Backing services can be locally-managed services or any third parties like AWS, S3, or AWS RDS to the app, both are attached resources, accessed via URL or other locator/credentials stored in the config.
Deployment of the Twelve-factor app should be able to swap out a local MYSQL database with one managed by a third party (such as AWS RDS) without any changes to the app’s code.

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5. Build, Release, Run

Strictly separate build and run stages
The Twelve-factor App uses strict separation between the build, release and run stages.
Taking a codebase and turning it into a running application in a particular environment involves the following stages.

1. Build stage

The build stage uses the code and its dependencies to produce a build.
The build stage is the initial phase in the software development process where the application source code is compiled, tested, and transformed into deployable artifacts this phase typically involves actions such as compiling code, running unit tests, and packaging the application into container images or other deployable formats.

2. Release stage

The release stage uses the build and its configuration to produce a release.
Once the build stage is completed, the Release stage takes over, in this stage you define how many replicas of the application should be running which containers and images to use and how the application should be exposed to outside world and other configurations necessary for the application to function correctly, Deployment tools typically offer release management tools, most notably the ability to roll back to a previous release.

3. Run stage

The run stage runs one or more instances of the release
The run stage involves running the application as a live workload, handling multiple concurrent requests, and managing its lifecycle, These process enables a clear separation of concern and should be automated using CI/CD pipelines.

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6. Processes

Execute the app as one or more stateless processes
Twelve-factor App processes are stateless and share-nothing, Any data that needs to persist must be stored in a stateful backing service, typically a database this approach provides important operation benefits, making it easier to scale and recover from failures.
Stateless processes means each instance of the application should be independent and not store any state or data specific to single users or requests.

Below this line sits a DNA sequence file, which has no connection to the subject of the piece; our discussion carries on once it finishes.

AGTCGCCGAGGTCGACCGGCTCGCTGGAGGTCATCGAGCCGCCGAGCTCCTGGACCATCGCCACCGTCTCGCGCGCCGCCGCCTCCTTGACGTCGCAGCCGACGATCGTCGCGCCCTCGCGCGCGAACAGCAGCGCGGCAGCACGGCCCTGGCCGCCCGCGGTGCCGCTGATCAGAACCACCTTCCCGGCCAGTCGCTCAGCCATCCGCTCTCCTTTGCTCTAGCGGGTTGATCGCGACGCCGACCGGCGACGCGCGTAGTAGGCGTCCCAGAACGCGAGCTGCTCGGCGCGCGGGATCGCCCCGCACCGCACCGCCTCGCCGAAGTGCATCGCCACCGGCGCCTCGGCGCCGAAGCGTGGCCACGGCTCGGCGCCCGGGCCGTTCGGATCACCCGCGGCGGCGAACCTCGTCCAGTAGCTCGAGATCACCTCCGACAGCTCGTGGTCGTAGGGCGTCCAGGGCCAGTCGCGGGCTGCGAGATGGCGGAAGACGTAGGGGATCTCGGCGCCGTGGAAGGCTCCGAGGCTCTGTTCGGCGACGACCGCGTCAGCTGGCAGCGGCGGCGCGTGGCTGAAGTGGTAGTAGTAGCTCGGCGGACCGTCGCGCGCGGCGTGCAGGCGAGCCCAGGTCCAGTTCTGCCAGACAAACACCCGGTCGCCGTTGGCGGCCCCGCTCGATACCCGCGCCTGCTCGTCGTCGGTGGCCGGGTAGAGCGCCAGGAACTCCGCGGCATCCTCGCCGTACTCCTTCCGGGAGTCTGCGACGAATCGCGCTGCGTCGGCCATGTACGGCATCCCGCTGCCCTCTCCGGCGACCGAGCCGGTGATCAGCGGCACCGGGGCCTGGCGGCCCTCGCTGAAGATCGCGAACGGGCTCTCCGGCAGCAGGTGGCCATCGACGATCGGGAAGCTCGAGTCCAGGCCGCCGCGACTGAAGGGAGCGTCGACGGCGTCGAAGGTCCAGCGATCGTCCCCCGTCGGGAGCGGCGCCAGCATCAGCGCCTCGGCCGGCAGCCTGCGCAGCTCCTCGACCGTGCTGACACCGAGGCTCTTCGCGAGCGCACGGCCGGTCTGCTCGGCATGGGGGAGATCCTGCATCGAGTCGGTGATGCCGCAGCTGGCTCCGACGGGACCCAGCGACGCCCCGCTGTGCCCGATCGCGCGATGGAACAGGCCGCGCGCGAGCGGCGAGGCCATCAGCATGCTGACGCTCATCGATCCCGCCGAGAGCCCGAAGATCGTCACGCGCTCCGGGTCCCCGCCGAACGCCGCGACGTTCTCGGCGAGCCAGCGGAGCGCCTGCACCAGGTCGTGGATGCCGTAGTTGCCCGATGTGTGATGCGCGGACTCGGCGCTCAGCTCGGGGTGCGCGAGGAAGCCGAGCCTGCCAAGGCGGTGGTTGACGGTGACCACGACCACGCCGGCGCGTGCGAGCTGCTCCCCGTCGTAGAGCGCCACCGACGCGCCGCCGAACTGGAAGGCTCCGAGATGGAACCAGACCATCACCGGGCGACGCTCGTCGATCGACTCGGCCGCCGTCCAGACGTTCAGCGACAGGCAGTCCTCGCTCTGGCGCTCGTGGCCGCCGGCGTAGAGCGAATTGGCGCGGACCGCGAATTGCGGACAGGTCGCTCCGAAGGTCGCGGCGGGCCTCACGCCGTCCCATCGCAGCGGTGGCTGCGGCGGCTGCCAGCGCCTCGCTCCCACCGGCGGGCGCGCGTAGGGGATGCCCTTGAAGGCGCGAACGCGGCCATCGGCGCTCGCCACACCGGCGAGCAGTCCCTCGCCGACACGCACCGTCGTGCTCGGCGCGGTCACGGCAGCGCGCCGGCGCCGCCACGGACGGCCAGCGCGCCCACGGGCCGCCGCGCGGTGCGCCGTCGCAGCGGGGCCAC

This factor is an important prerequisite for other Twelve-factor guidelines, such as Concurrency and Disposability.

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7. Port Binding

Export services via port binding
Twelve-factor Apps are self-contained and independent process that do not run under the control of a parent process, they expose their services by listening on a port.  This also means that they can act as backing services for other apps.
The concept of port binding is crucial for web-facing services or any network-based services that need to be accessed over the internet by binding the application to a specific port, the application becomes reachable through that ports network addresses, allowing client(such as web browser or other application) to communicate with the application.

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8. Concurrency

Scale out via the process model
Concurrency refers to how an application scales and handles multiple concurrent requests or tasks. Twelve-factor App promotes stateless processes, meaning each instance of the application should be independent and not store any state or data specific to a single users or request this enables easy horizontal scaling.
Twelve-factor App advocates using load-balancers to handle increasing concurrency that distributes incoming requests across multiple instances of the application.  Twelve-factor App ensures that the application is designed to handle multiple concurrent requests and can scale easily without compromising responsiveness or resource utilization.
This approach is well-suited for modern web applications and services that need to handle a large number of users and requests simultaneously.

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9. Disposability

Maximize robustness with fast startup and graceful shutdown
The Twelve-factor app processes are disposable meaning they can be started and stopped quickly and seamlessly this allows for easy scaling and rapid deployment of updates without disrupting the system.
Processes should aim to have short startup times, ideally, just a few seconds, to be agile and easily move between machines.
When these processes need to shut down, they do so gracefully by finishing ongoing tasks and exiting when signaled, for web processes, this means refusing new requests, allowing current once to complete, and then shutting down.